13th September 2015 (Sunday): Bhadrapad Amavasya - Second Shahi Snan/ Main bathing day
18th September 2015 (Friday): Bhadrapad Shukla Panchmi (Rushipanchami) - Third Shahi Snan
25th September 2015 (Friday): Bhadrapad Shukla Dwadashi - Vaman Dwadashi Snan
Shaivism or Saivism is one of the four most widely followed sects of Hinduism, which reveres the God Shiva as the Supreme Being. It is also known as śaiva paṁtha (Sanskrit: शैव पंथ; lit. "pantha associated with Shiva") and Saivam (Tamil: சைவம்).
Shaivism or Saivism is one of the four most widely followed sects of Hinduism, which reveres the God Shiva as the Supreme Being. It is also known as śaiva paṁtha (Sanskrit: शैव पंथ; lit. "pantha associated with Shiva") and Saivam (Tamil: சைவம்). Followers of Shaivam are called "Shaivas" (also "Saivas", "Shaivites" or "Saivarkal"). They believe that Shiva is All and in all, the creator, preserver, destroyer, revealer and concealer of all that is. Shaivism, like some of the other forms of Hinduism, spread to other parts of Southeast Asia, including Java, Bali, and parts of the Southeast Asian continent, including Cambodia.
Shiva is sometimes depicted as the fierce God Bhairava. Saivists are more attracted to asceticism than adherents of other Hindu sects, and may be found wandering India with ashen faces performing self-purification rituals. They worship in the temple and practice yoga, striving to be one with Shiva within.
Sacred ash came to be used as a sign of Shaivism. Devotees of Shiva wear it as a sectarian mark on their foreheads and other parts of their bodies with reverence. The Sanskrit words bhasma and vibhuti can both be translated as "sacred ash".
The Development of the Saiva Traditions
Main article: History of Shaivism
The Śvetāśvatara Upanishad (400 - 200 BCE) is the earliest known textual exposition of a systematic philosophy of Shaivism. As explained by Gavin Flood, the text proposes:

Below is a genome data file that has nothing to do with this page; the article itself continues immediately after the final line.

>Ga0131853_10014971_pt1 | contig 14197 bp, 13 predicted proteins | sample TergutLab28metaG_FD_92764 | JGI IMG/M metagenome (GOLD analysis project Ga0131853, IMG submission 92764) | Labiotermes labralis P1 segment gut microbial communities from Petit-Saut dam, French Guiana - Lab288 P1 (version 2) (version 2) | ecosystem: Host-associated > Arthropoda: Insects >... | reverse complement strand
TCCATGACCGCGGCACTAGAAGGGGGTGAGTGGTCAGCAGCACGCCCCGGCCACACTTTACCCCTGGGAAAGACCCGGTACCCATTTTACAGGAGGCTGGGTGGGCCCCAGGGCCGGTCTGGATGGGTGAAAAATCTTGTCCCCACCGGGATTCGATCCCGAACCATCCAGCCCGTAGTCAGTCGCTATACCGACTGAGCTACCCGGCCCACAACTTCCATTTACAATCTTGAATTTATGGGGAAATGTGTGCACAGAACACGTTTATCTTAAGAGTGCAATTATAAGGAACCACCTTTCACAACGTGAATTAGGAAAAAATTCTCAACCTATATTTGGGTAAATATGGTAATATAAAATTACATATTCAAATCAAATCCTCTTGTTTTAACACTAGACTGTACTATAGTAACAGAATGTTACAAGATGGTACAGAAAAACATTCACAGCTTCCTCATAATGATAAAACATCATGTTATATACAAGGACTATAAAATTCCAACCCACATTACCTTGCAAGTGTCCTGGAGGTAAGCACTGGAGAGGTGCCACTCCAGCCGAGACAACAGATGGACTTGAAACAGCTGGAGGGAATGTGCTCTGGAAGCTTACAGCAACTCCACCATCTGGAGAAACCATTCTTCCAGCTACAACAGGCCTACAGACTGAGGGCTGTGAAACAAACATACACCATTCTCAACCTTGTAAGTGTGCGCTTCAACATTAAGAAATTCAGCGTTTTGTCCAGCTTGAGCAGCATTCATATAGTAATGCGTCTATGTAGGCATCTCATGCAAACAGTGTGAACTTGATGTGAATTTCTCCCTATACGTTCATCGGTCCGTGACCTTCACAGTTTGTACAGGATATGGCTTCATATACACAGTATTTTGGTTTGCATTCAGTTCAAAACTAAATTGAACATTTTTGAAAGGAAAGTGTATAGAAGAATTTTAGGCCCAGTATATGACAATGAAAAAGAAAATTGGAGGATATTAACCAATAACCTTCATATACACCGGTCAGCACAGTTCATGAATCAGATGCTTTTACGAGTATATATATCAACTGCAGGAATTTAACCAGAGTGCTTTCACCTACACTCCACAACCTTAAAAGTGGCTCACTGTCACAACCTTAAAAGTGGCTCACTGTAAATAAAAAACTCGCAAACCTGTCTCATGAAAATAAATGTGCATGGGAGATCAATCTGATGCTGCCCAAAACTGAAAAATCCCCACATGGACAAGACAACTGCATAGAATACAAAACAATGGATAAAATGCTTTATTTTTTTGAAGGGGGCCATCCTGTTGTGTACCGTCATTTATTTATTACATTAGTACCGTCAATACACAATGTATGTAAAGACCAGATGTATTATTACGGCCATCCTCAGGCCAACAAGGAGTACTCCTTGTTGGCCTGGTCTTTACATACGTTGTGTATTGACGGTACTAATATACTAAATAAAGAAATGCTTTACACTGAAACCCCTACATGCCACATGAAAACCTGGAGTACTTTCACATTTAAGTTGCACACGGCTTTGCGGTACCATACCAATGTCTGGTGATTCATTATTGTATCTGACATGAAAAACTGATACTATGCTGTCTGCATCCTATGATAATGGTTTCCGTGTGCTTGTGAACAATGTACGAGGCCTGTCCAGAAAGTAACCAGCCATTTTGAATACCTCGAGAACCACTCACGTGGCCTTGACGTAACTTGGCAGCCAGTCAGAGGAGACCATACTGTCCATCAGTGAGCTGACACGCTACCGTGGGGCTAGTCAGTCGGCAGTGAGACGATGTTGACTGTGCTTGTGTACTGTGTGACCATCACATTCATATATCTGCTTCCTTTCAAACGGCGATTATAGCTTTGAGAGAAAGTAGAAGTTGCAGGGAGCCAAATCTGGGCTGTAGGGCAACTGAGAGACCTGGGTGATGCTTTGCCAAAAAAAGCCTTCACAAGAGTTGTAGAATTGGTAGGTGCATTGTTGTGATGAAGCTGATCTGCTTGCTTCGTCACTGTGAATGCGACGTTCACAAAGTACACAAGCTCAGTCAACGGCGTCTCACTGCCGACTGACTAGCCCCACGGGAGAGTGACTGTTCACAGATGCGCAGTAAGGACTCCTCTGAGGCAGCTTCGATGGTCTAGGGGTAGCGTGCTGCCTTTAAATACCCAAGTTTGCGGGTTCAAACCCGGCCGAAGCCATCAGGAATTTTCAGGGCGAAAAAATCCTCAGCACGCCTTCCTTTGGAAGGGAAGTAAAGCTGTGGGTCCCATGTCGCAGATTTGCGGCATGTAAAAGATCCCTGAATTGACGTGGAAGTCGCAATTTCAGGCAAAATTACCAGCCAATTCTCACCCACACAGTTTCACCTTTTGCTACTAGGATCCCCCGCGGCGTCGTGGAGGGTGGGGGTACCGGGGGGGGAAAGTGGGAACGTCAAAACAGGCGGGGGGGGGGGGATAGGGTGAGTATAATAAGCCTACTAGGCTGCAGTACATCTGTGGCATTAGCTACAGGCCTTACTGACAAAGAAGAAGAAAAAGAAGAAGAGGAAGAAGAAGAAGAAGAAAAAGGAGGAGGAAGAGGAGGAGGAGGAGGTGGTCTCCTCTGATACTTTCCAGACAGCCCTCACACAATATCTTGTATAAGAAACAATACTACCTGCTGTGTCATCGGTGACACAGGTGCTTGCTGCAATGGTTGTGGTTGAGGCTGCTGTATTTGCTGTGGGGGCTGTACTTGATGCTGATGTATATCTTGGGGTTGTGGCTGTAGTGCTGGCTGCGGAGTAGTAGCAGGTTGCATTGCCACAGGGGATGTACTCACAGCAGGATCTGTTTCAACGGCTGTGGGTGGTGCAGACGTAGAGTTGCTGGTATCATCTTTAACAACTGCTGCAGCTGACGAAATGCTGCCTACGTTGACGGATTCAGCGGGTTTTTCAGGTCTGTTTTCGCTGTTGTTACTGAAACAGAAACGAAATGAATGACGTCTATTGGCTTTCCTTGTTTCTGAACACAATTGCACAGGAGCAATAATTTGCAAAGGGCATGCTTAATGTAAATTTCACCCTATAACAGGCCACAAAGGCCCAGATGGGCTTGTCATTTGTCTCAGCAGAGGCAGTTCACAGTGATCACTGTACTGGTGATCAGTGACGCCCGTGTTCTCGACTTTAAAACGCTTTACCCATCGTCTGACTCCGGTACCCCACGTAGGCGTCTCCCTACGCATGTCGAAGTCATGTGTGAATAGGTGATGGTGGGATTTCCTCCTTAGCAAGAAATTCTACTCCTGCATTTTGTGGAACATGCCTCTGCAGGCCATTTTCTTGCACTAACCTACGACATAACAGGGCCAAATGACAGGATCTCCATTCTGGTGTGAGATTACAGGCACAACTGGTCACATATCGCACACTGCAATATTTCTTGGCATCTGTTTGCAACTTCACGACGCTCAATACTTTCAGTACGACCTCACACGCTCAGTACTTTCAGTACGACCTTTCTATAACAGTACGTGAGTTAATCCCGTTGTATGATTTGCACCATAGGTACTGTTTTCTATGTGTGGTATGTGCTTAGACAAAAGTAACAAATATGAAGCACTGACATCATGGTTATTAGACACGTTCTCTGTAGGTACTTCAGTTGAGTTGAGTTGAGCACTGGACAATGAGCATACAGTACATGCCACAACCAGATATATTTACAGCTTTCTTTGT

... a theology which elevates Rudra to the status of supreme being, the Lord (Sanskrit: Īśa) who is transcendent yet also has cosmological functions, as does Śiva in later traditions.
During the Gupta Dynasty (c. 320 - 500 CE) Puranic religion developed and Shaivism spread rapidly, eventually throughout the subcontinent, spread by the singers and composers of the Puranic narratives.
Shaivism has many different schools reflecting both regional and temporal variations and differences in philosophy. Shaivism has a vast literature that includes texts representing multiple philosophical schools, including non-dualist (abheda), dualist (bheda), and non-dual-with-dualism (bhedābheda) perspectives.
Puranic and non-Puranic
A review of Shaivite groups makes a broad distinction into two groups, with further subdivisions within each group:
Vedic, Puranic. Shaivism as a Vedic Origin and Science is the basis of this Religion. The Sections of "Smartha" Brahmins in South and North comprise the Shaivism Practise of Vedic Religion; the Sanatana Dharma. The Shiva Purana is the ultimate resource of the Historical Presence of Shaivism in Society of Modern India.
Non-Puranic. These devotees are distinguished by undergoing initiation (dīkṣa) into a specific cult affiliation for the dual purposes of obtaining liberation in this life (mukti) and/or obtaining other aims (bhukti). Sanderson subdivides this group further into two subgroups:
Those that follow the outer or higher path (atimārga), seeking only liberation. Among the atimārga groups two are particularly important, the Pāśupatas and a sub-branch, the Lakula, from whom another important sect, the Kalamukhas, developed.
Those that follow the path of mantras (mantramārga), seeking both liberation and worldly objectives.
Pashupata Shaivism influence in India
Pashupata Shaivism: The Pashupatas (Sanskrit: Pāśupatas) are the oldest named Shaivite group. The Pashupatas were ascetics. Noted areas of influence (clockwise) include Gujarat, Kashmir and Nepal. But there is plentiful evidence of the existence of Pāśupata groups in every area of the Indian subcontinent. In the far South, for example, a dramatic farce called the Mattavilāsanaprahasana ascribed to a seventh-century Pallava king centres around a Pāśupata ascetic in the city of Kāñcīpuram who mistakes a Buddhist mendicant's begging bowl for his own skull-bowl. Inscriptions of comparable date in various parts of South East Asia attest to the spread of Pāśupata forms of Śaivism before the arrival there of tantric schools such as the Shaiva Siddhanta.
Shaiva Siddhanta influence in India